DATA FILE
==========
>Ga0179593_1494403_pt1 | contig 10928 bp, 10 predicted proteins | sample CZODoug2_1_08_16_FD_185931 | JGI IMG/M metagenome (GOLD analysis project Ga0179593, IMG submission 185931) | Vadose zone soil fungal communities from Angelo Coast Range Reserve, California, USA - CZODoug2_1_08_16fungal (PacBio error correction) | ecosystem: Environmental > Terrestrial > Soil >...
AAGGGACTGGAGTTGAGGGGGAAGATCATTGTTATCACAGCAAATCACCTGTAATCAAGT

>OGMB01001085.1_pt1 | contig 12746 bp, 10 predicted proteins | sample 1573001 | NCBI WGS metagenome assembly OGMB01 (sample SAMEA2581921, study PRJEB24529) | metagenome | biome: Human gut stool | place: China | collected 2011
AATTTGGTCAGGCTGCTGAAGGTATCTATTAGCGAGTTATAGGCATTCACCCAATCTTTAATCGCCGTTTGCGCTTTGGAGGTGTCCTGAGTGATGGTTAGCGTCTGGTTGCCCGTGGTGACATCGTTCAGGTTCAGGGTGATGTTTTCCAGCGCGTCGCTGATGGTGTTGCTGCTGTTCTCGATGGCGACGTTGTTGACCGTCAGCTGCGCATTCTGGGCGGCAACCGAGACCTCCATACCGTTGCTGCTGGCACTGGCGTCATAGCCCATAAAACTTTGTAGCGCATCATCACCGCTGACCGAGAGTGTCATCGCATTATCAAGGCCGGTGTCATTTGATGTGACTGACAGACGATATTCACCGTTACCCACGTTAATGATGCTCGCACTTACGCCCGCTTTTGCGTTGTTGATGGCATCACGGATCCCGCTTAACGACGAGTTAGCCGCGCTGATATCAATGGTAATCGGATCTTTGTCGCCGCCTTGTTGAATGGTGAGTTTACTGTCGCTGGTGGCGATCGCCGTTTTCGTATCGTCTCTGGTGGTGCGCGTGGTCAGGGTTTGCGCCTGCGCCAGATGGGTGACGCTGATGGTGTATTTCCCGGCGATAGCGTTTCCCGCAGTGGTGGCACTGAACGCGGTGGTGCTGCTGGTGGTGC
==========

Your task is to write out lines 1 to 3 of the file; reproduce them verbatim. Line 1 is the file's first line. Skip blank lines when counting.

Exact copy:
>Ga0179593_1494403_pt1 | contig 10928 bp, 10 predicted proteins | sample CZODoug2_1_08_16_FD_185931 | JGI IMG/M metagenome (GOLD analysis project Ga0179593, IMG submission 185931) | Vadose zone soil fungal communities from Angelo Coast Range Reserve, California, USA - CZODoug2_1_08_16fungal (PacBio error correction) | ecosystem: Environmental > Terrestrial > Soil >...
AAGGGACTGGAGTTGAGGGGGAAGATCATTGTTATCACAGCAAATCACCTGTAATCAAGT

>OGMB01001085.1_pt1 | contig 12746 bp, 10 predicted proteins | sample 1573001 | NCBI WGS metagenome assembly OGMB01 (sample SAMEA2581921, study PRJEB24529) | metagenome | biome: Human gut stool | place: China | collected 2011